The Biden administration’s recent mass deportation of Haitian migrants on public health grounds sparked a number of resignations and criticism from its close allies.
A senior legal advisor at the State Department stated that he considers the mass deportation of Haitian migrants that took place in recent weeks to be an illegal act and a questionable use of public health laws. Harold Koh, a veteran of the Obama administration, who is retiring from public service to become a professor at Oxford University, wrote his criticism of the administration in a letter to State Department leaders.
The letter, which was released on October 2, reflects a widespread concern inside the State Department over the mass deportation of Haitian and Central American migrants at the southern border. These caravans of migrants came to the country in search of asylum and refuge, in many cases escaping from unstable and dangerous political situations in their countries. Haiti, in particular, has recently had its president assassinated and went through a devastating earthquake.
But instead of having their asylum claims processed or have the most vulnerable cases assessed (something the administration promised to do but was largely left to pressure from pro-immigration activist groups), the migrants were summarily taken to planes and forced to return to the country from which they had escaped.
Discontent among officials over the mass deportation of Haitian migrants
According to sources inside the State Department, Koh’s vision is widespread within the department, and there is much discontent among officials. Less than two weeks ago, the US special envoy for Haiti, Daniel Foote, resigned for the same reason and sent a resignation letter criticizing the administration for its mass deportation of migrants, that he called “inhumane.” Foote also added that at this time Haiti is a highly dangerous place with a “collapsed state” that is not in a position to respond to the needs of its population.
Joe Biden has continued to use a mechanism introduced by Donald Trump that allows for the mass deportation of migrants, in this case mostly from Haiti, under Title 42 of the Public Health and Services Act of 1944. This previously unknown piece of legislation was used to postulate the coronavirus pandemic as a reason for not providing due process to asylum seekers from Haiti and Central America.
“I write first because I believe that the current implementation of Title 42 authority by this administration continues to violate our legal obligation not to expel or return … people who fear persecution, death, or torture, especially fleeing migrants from Haiti.”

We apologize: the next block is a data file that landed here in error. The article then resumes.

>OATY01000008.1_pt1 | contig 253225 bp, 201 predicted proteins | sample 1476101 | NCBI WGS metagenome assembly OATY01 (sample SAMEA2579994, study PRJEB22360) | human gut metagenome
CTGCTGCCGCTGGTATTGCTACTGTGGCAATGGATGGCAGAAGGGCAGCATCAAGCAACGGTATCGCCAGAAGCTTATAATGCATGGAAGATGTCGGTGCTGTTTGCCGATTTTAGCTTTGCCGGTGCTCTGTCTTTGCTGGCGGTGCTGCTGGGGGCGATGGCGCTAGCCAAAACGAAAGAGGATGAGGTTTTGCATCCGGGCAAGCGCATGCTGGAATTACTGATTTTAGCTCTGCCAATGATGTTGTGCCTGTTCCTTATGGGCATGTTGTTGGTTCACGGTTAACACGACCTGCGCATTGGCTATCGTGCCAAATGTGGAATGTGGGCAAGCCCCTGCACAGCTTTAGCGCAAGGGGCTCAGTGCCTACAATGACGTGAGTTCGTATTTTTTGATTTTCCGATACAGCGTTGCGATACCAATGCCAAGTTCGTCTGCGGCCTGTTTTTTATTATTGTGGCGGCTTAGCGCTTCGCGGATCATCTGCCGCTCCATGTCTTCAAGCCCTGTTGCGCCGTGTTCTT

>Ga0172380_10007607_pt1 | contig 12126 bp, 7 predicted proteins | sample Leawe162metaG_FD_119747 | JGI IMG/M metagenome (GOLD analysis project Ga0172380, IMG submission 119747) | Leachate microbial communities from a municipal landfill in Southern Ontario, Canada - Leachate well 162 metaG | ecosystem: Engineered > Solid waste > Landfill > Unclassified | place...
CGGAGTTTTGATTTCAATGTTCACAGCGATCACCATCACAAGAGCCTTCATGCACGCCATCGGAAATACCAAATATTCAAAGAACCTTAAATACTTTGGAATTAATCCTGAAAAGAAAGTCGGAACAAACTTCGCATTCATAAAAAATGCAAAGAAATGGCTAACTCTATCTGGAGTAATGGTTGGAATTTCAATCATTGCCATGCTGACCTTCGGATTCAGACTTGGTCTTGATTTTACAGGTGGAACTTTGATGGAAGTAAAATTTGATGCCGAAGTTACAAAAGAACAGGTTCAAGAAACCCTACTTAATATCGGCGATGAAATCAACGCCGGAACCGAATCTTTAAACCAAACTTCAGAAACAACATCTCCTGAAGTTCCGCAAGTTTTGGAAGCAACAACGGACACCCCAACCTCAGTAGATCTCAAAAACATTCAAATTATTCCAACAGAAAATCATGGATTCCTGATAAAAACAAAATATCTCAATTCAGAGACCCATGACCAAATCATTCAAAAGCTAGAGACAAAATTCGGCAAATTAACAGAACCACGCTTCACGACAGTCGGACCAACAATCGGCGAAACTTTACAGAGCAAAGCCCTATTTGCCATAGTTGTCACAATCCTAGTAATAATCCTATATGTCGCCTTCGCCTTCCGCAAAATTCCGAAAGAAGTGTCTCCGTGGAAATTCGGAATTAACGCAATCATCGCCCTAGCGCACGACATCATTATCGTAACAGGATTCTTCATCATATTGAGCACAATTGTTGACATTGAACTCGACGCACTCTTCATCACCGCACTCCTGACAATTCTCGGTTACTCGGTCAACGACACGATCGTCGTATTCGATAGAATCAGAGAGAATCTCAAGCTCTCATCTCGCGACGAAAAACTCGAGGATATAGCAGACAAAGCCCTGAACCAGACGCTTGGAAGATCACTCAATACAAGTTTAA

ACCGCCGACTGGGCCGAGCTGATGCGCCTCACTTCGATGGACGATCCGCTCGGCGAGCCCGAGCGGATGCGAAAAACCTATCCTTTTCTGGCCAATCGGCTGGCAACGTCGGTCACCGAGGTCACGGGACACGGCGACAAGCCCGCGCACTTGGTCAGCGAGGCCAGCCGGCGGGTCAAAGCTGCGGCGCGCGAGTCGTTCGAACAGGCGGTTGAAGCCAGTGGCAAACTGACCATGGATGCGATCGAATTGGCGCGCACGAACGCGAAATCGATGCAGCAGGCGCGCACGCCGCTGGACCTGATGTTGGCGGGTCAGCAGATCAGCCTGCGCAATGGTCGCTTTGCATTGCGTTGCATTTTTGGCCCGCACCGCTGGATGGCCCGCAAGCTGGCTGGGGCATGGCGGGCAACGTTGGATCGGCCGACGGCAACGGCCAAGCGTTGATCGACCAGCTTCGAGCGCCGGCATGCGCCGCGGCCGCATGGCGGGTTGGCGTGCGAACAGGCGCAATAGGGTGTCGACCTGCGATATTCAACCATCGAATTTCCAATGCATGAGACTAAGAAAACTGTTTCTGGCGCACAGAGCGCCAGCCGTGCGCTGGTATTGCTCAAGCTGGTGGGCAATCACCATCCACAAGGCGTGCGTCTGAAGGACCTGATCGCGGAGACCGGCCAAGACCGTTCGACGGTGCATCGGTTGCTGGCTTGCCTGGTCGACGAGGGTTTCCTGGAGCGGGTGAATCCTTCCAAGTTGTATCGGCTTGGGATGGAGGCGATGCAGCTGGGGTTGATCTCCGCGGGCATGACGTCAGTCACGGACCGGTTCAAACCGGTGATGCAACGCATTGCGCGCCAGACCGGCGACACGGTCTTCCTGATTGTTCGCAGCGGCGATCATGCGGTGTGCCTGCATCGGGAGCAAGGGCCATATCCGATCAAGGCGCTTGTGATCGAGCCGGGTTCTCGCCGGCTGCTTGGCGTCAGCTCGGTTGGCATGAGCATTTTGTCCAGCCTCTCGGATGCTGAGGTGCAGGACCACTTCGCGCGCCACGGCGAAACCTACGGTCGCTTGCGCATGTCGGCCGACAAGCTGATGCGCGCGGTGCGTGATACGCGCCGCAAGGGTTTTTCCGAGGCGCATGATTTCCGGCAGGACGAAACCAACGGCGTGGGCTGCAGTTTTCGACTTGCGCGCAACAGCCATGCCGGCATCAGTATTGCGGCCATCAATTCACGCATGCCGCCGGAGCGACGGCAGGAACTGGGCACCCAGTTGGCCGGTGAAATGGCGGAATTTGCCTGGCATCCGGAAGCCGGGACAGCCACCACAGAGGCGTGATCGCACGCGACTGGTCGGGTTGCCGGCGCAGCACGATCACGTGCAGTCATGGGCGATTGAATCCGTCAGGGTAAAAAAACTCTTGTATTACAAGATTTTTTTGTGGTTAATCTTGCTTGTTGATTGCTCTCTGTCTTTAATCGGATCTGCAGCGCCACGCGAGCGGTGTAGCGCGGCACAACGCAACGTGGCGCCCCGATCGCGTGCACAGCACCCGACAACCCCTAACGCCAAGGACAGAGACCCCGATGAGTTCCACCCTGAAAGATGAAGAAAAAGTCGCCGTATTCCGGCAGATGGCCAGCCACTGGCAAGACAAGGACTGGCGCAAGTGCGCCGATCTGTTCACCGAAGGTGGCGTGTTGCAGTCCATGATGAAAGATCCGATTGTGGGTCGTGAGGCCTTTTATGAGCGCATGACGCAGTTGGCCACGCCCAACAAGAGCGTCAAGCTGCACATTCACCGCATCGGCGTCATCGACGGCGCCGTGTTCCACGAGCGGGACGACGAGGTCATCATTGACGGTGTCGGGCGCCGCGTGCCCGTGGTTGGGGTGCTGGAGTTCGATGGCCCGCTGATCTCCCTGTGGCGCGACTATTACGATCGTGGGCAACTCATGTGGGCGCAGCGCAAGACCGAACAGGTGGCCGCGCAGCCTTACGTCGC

Wrote Koh in his letter, published in Politico.
Koh noted that the chaos in Haiti had prompted the administration to extend temporary protected status to Haitians already living in the United States. Therefore, he argued, there was no reason to expel the newcomers and put them directly into a life-threatening situation.
The government defends the mass deportation of migrants under Title 42
The State Department publicly maintained that the decision to use Title 42 is in the hands of the Centers for Disease Control and Prevention (CDC), the federal health agency. In addition, they insisted that Title 42 is a public health order, not an immigration order, and that the authority to uphold it rests entirely within the CDC.
“The CDC has determined that the removal of certain individuals under Title 42 is necessary due to the risks of transmission and spread of COVID-19 in settings of high concentration of people, such as US Customs and Border Protection stations, as well as due to the still latent threat of emerging variants.”
A senior State Department official declared.
However, when the use of Title 42 was first proposed by the Trump administration, the CDC’s own medical experts opposed it and the measure could only be implemented due to the pressure by the then-Vice President Mike Pence. Olivia Troye, a former Pence aide, resigned in protest and said the policy was written by Stephen Miller, a Trump adviser who led that administration’s anti-immigration campaign.
“It seems to me that there is a relatively simple way to deal with it if someone poses a public health risk upon arrival in the United States. They can be quarantined, they can get medical treatment. It doesn’t mean they need to be deported.”
Said Michael Posner, former Under Secretary of State for Democracy, Human Rights and Labor.
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